Jeremiah Sosa
ASU Student Journalist

The unconventional Cougars: Navigating a coed soccer team

March 28, 2021 by Jeremiah Sosa, Arizona State University

2020-21 Phoenix Christian varsity soccer team (Courtesy of Phoenix Christian)

Jeremiah Sosa is a student at ASU's Cronkite School of Journalism assigned to cover Phoenix Christian High School by

The Phoenix Christian Cougars' 2020-21 soccer season was filled with many unique obstacles. For one, the Cougars did not have access to a locker room before, during, or after their games. 

This was not because there were none available. This was because the Cougars were one of the only coed varsity soccer teams in the state competing against all-boys teams, and first-year head coach Jordan Francis thought that separating the two genders before the games would negatively affect the team's chemistry.

Instead, they each separately went into the restroom to change into their uniforms and met outside near the field to discuss their game plan.

This is just one of the abnormalities that comes with being a part of a coed team. 

Coming into this season, the Cougars were unsure if there would be enough players to form any team, coming off of a season where they did not even have one. 

A few of the freshmen girls were unaware of the lack of players and thought that there would be a boys varsity team, as well as a girls team. 

Freshman defender Jacky Vega was one of them.

“I thought that it was going to be an all-girls team that I was going to be able to play with all of my friends that were girls, but then I found out that it was coed, and I [thought] I might not be able to play because it’s all guys,” said Vega. “Guys think they’re better than girls, and I just thought that I didn’t have a chance to play this season.” 

Vega eventually decided to join the team. 

“I wasn’t going to let the boys turn me down. I was going to try my best to fit in and do everything I could to make the team. And I didn’t want to be treated as a girl just because it was a guys team.” 

To Vega’s surprise, the 12 boys on the team were very accepting of her and the other four girls.

“We had open arms here, we had a connection that just clicked with everybody,” said junior midfielder Jose Herrera. “There was no hesitation for a guy to let a girl shoot, or to pass the ball. They were treated as a regular guy that was playing.” 

This gender-blind mindset carried off the field for the Cougars as well. 

Many of them are good friends in their personal lives. During the season, they often went out to eat together, talked on the phone, and even helped each other with homework. 

This gender-blind ideology within the team was incorporated by Francis, who has previous experience coaching coed sports teams. 

“If you don’t make it about [gender], they won’t even see or make it about [gender] either,” said Francis. 

Not everyone shared this thinking. The Cougars often received surprise looks from their opponents when they first saw that they would be playing against girls.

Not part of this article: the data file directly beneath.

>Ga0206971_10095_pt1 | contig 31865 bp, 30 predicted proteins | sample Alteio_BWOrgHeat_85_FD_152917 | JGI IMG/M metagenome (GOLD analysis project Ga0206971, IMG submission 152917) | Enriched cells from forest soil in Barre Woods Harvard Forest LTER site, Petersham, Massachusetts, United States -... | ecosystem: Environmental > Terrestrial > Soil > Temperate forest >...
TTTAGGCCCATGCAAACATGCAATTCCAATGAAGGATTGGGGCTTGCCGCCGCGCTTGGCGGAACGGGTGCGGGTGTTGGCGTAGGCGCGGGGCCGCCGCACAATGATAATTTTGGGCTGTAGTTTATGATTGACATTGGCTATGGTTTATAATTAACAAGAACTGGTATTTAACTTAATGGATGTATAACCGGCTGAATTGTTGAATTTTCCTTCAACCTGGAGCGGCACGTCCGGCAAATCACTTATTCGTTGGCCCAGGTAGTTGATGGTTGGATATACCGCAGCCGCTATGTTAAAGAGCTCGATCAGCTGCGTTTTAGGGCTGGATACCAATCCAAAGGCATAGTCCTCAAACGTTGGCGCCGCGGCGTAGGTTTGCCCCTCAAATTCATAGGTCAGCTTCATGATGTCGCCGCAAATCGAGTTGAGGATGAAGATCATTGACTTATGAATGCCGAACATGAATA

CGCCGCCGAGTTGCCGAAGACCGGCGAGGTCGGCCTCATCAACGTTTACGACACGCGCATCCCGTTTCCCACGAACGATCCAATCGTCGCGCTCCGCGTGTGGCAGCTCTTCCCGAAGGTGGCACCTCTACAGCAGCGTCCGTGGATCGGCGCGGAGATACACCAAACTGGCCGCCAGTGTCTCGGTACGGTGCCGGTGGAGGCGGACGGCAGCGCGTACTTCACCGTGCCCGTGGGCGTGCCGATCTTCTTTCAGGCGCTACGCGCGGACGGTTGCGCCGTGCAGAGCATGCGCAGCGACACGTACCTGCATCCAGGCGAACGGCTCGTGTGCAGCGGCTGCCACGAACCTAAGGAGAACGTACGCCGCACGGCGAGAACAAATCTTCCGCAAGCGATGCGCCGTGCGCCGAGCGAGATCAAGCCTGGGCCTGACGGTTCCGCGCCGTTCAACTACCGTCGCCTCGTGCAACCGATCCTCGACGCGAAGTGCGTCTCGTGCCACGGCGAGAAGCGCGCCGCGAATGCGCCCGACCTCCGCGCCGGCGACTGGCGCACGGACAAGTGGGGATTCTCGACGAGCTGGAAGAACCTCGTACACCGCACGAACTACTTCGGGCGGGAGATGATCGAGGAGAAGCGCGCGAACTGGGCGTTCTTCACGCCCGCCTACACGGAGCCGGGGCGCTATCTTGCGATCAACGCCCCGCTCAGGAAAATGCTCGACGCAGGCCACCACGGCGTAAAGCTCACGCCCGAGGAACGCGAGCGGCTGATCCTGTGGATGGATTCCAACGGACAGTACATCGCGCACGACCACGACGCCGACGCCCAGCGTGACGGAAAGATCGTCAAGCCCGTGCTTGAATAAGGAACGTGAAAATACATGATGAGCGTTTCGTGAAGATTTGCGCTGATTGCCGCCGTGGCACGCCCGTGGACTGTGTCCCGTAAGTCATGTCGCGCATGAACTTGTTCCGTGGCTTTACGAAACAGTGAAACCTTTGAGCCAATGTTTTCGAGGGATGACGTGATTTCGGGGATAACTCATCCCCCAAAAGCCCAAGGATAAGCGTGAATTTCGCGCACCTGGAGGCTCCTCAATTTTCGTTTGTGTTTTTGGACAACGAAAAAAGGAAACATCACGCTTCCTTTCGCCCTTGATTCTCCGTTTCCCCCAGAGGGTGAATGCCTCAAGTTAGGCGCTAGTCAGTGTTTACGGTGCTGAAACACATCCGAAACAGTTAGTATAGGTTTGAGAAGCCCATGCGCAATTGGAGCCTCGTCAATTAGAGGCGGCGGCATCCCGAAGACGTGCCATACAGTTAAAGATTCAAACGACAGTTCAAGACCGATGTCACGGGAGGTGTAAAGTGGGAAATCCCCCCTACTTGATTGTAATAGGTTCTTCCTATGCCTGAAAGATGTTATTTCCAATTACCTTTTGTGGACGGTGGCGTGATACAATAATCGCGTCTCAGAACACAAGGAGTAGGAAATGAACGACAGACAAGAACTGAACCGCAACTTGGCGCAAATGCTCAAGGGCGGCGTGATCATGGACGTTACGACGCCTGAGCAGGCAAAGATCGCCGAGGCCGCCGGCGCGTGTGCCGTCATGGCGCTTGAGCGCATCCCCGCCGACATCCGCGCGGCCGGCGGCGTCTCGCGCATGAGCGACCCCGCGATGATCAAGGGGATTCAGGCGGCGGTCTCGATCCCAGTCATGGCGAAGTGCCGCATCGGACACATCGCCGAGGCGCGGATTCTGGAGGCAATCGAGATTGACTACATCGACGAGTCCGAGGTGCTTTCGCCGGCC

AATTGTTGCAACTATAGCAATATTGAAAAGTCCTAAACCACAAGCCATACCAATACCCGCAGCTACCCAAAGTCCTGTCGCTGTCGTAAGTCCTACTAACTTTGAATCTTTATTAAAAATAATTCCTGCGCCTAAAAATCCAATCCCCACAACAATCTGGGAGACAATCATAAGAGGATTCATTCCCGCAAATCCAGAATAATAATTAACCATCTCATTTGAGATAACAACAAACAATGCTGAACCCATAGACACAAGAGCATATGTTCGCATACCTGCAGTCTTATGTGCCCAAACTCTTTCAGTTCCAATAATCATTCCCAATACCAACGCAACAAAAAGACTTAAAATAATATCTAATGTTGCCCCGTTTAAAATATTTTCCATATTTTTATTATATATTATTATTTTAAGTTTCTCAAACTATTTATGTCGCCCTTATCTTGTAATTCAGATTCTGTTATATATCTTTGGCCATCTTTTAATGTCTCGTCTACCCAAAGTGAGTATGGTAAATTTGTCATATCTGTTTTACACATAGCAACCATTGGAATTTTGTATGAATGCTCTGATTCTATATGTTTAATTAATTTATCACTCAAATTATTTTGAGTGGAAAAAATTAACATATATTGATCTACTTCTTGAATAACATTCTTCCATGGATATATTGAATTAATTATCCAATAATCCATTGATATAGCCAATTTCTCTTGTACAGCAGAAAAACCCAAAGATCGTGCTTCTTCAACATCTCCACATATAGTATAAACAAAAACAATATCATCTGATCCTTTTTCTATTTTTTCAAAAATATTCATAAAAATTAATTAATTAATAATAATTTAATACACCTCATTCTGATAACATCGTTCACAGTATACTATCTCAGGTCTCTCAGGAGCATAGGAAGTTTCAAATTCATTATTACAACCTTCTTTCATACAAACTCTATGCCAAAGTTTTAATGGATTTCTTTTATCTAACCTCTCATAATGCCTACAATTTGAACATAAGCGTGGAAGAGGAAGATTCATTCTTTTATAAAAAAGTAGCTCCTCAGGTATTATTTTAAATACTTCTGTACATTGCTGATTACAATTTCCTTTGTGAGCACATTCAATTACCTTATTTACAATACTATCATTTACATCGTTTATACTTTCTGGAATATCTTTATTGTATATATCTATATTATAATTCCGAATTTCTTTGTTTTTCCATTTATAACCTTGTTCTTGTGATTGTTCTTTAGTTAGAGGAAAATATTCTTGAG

“They were shocked that there were girls on the team, They thought that we weren’t good enough to play with the boys team … yeah, they didn’t react very well to it,” said Vega.  

Once the matches started, Vega felt as if her opponents did not give her the same respect as some of her male teammates, saying, “During the games, the boys hesitated to push me and treated me like I was a girl, and they never thought that I could play like a boy.” 

This never affected the play of any of the girls but rather motivated them to play harder. 

“Some of the girls that played kicked the crap out of some of the guys. So, to me it was just funny to see guys make assumptions about girls and then get their but whooped one on one,” said Francis. 

Although the Cougars often saw small flashes of success with their coed model, Francis, Herrera and Vega say that, if given the choice, they would choose to continue their soccer careers competing on separate boys and girls teams, because they would be able to be more competitive. 

“I felt like I could have been better with the girls team. I could have had the chance to play against girls, and to actually be rough and show what I’m capable of,” said Vega. 

Even though the Cougars ended the season with a record of 1-9, the season for all three was a fun experience where they got to express their competitive nature, grow as individuals, and make some new friends. 

“We are a family, we still all talk to each other, we all communicate with each other, and we all still enjoy each other's company,” said Vega.

Next season is still up in the air for the returning Cougars. Vega and her fellow female teammates will likely have to do some recruiting in the offseason to attract some more girls if they want to be able to form an all-girls team. If not, the Cougars will most likely be competing with a coed team for the second year in a row.